IOM Domains of Quality
Certified peer specialists provide emotional support, education, links to community services, and other support to individuals with co-occurring medical and mental health diagnoses at two Michigan federally qualified health centers, generating high levels of satisfaction and anecdotal reports of improvements in physical and mental health.
Community health workers known as promotores enhance access to culturally competent mental health education and services, leading to improvements in mental health status and literacy for elderly racial and ethnic minorities.
A local foundation developed community-based testing programs and partnerships with medical homes to provide real-time linkages to HIV care to newly diagnosed patients and to support these patients in transitioning to care, nearly doubling the number of patients initiating treatment.
Emergency department and urgent care physicians and nurses use a protocol to help them decide how to treat patients complaining of pain who may be abusing controlled substances, leading to significantly fewer such patients receiving prescriptions for opioids.
A public–private urban health partnership develops multiple initiatives to expand access to high-quality, coordinated health care for vulnerable residents, leading to shorter wait times for appointments, improvements in patient–provider continuity, and reductions in readmissions and emergency department use.
The State of Minnesota uses financial rewards and penalties to fund nursing home–initiated quality improvement projects through a competitive bidding process, leading to improvements in the quality of care.
A primary care medical home for patients with disabilities and complex, chronic medical conditions emphasizes patient engagement and care coordination among medical specialties and social service providers, leading to enhanced access to care, better self-management skills, more days of good health, fewer hospitalizations, and lower costs.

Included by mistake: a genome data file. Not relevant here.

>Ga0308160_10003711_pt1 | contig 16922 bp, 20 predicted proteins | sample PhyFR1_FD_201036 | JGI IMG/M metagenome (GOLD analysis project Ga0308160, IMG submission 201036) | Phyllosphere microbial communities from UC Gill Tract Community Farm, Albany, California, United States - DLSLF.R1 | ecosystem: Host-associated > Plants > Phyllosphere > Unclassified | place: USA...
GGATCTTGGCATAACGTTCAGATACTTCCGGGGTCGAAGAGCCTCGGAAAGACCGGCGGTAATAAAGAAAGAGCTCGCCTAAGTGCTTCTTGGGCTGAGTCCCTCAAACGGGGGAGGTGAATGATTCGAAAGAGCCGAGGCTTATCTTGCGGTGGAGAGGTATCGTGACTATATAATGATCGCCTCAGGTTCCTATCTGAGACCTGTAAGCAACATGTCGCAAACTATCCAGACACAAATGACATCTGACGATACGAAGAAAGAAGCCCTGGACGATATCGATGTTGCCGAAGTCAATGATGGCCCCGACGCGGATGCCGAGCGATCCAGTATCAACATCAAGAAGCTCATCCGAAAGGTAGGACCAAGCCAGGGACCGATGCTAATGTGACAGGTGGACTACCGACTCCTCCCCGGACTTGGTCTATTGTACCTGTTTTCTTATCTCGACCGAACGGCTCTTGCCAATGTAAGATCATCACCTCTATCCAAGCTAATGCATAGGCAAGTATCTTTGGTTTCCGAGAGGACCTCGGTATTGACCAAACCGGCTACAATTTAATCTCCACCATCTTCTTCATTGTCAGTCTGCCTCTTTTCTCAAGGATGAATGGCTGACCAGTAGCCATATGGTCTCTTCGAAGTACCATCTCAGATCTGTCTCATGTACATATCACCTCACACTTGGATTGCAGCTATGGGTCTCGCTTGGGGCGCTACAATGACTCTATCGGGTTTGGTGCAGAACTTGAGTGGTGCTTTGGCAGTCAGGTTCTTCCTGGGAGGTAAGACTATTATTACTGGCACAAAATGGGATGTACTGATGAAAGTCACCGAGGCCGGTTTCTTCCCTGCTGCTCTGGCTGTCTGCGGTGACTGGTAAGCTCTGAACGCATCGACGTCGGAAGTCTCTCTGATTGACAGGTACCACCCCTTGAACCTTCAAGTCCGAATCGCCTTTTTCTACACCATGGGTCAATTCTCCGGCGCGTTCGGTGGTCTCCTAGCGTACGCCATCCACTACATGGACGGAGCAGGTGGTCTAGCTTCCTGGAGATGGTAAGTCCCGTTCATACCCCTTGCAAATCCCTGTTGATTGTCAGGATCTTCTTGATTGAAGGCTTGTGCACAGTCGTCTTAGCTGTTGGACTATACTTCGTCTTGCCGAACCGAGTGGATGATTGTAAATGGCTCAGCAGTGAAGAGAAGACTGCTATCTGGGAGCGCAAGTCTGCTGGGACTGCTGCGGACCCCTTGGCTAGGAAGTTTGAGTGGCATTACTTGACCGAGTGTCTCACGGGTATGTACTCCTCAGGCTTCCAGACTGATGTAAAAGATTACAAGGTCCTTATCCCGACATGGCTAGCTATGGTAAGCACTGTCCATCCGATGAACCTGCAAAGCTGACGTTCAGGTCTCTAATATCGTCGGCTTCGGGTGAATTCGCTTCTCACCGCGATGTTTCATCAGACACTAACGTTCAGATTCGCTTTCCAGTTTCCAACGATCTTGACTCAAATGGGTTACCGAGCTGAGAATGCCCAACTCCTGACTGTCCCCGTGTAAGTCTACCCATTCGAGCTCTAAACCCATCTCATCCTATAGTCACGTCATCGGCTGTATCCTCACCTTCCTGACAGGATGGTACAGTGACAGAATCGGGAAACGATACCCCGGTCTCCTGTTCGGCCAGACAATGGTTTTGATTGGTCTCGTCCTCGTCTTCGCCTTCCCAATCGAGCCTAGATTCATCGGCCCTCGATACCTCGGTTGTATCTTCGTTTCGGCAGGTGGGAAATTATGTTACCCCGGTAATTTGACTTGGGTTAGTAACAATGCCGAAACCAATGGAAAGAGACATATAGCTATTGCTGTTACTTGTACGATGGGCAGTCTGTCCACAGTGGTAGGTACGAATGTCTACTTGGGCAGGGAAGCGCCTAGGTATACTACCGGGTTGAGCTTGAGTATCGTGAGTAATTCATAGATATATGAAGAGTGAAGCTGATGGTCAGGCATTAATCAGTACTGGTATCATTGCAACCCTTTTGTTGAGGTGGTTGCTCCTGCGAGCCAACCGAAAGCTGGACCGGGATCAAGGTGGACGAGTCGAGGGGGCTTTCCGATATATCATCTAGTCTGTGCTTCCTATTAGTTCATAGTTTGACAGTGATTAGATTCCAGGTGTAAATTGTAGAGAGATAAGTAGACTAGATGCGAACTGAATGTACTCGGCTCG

A nonprofit, community-based organization matches uninsured and underinsured patients with physicians, hospitals, and other providers who agree to serve them at reduced fees and provides various sources of support to both providers and patients, leading to enhanced access to care and fewer emergency department visits.
Project BOOST (Better Outcomes by Optimizing Safe Transitions) provides hospitals a comprehensive set of interventions to improve the care transition process after discharge, leading to a significant reduction in readmissions.
Master's-level social workers operating out of a centralized department support primary care and specialty clinic patients in dealing with psychosocial and environmental issues, leading to high levels of patient/caregiver and practitioner satisfaction, improvements in patients' well-being and self-management skills, and reductions in resource use.